RNA Therapeutics Institute
Amino Acids, Peptides, and Proteins | Biophysics | Molecular Biology | Structural Biology
Biological membranes of many tissues and organs contain large-pore channels designed to permeate a wide variety of ions and metabolites. Examples include connexin, innexin, and pannexin, which form gap junctions and/or bona fide cell surface channels. The most recently identified large-pore channels are the calcium homeostasis modulators (CALHMs), which permeate ions and ATP in a voltage-dependent manner to control neuronal excitability, taste signaling, and pathologies of depression and Alzheimer’s disease. Despite such critical biological roles, the structures and patterns of oligomeric assembly remain unclear. Here, we reveal the first structures of two CALHMs, CALHM1 and CALHM2, by single particle cryo-electron microscopy, which show novel assembly of the four transmembrane helices into channels of 8-mers and 11-mers, respectively. Furthermore, molecular dynamics simulations suggest that lipids can favorably assemble into a bilayer within the larger CALHM2 pore, but not within CALHM1, demonstrating the potential correlation between pore-size, lipid accommodation, and channel activity.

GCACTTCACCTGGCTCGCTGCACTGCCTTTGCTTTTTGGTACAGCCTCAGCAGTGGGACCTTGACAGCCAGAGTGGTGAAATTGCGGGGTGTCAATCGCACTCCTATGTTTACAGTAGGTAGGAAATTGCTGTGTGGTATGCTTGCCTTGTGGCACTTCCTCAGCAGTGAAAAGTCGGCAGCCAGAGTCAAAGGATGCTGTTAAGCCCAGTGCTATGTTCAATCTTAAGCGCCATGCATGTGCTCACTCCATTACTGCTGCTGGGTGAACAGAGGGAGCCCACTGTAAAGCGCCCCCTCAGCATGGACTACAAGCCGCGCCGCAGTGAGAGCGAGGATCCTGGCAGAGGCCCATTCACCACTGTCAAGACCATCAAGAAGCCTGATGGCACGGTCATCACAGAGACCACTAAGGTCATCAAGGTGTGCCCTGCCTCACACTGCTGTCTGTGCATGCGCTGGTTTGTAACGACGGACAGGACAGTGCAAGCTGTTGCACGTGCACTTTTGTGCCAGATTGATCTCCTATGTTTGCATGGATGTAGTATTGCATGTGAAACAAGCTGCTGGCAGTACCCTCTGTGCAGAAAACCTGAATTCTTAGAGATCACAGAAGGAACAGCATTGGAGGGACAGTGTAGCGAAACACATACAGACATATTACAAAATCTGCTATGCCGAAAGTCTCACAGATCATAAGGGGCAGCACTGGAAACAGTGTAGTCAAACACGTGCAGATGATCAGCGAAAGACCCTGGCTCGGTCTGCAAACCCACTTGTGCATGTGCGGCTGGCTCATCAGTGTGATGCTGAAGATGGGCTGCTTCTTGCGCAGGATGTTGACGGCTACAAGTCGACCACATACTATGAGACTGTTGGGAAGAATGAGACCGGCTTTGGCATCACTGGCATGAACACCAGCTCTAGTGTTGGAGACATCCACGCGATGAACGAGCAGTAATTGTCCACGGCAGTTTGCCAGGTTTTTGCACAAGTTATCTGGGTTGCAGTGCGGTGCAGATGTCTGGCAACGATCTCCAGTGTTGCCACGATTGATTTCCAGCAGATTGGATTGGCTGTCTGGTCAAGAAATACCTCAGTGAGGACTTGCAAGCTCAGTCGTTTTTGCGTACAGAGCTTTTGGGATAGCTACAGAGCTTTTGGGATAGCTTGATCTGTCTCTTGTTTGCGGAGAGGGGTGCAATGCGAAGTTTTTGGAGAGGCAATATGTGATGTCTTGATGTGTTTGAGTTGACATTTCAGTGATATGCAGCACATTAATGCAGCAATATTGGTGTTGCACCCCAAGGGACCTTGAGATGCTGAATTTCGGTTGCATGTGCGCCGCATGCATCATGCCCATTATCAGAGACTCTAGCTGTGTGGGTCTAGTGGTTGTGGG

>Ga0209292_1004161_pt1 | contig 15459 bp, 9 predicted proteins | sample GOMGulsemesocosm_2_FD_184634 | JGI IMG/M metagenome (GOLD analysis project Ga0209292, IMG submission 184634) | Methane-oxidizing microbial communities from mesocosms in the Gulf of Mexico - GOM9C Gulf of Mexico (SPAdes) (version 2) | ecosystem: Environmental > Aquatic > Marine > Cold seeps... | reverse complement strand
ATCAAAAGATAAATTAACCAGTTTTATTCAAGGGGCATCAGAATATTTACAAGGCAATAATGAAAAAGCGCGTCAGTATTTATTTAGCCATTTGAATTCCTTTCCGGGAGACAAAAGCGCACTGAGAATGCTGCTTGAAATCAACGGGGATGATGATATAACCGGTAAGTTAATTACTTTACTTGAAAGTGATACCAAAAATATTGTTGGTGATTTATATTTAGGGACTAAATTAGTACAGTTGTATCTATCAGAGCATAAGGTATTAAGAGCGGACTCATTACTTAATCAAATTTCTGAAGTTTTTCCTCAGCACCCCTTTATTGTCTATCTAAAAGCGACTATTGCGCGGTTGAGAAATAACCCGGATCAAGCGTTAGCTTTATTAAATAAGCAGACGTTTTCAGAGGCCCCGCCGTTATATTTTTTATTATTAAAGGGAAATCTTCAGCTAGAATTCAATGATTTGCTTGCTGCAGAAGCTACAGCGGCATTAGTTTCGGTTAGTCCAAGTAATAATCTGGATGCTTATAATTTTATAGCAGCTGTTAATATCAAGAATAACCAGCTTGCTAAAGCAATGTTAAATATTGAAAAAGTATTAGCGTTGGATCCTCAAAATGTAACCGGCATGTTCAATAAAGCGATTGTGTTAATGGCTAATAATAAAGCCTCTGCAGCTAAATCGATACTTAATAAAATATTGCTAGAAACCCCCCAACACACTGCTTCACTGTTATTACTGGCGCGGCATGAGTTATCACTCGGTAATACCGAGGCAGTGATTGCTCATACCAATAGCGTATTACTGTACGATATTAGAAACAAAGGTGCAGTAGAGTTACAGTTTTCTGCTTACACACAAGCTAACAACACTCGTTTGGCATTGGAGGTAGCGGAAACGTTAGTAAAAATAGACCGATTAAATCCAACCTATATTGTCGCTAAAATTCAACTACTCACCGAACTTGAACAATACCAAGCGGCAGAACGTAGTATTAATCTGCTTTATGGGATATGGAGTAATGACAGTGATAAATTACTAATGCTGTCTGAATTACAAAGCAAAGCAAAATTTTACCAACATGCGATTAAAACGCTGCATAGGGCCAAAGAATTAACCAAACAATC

calcium homeostasis modulator proteins (CALHMs), large-pore channels, lipids, Biophysics
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The copyright holder for this preprint (which was not peer-reviewed) is the author/funder. It is made available under a CC-BY-ND 4.0 International license.
DOI of Published Version
bioRxiv 857698; doi: https://doi.org/10.1101/857698. Link to preprint on bioRxiv service.
Now published in Nature Structural & Molecular Biology doi: 10.1038/s41594-019-0369-9
Syrjanen JL, Michalski K, Chou T, Grant T, Rao S, Simorowski N, Tucker SJ, Grigorieff N, Furukawa H. (2019). Structure and assembly of calcium homeostasis modulator proteins [preprint]. University of Massachusetts Medical School Faculty Publications. https://doi.org/10.1101/857698. Retrieved from https://escholarship.umassmed.edu/faculty_pubs/1661
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This work is licensed under a Creative Commons Attribution-No Derivative Works 4.0 License.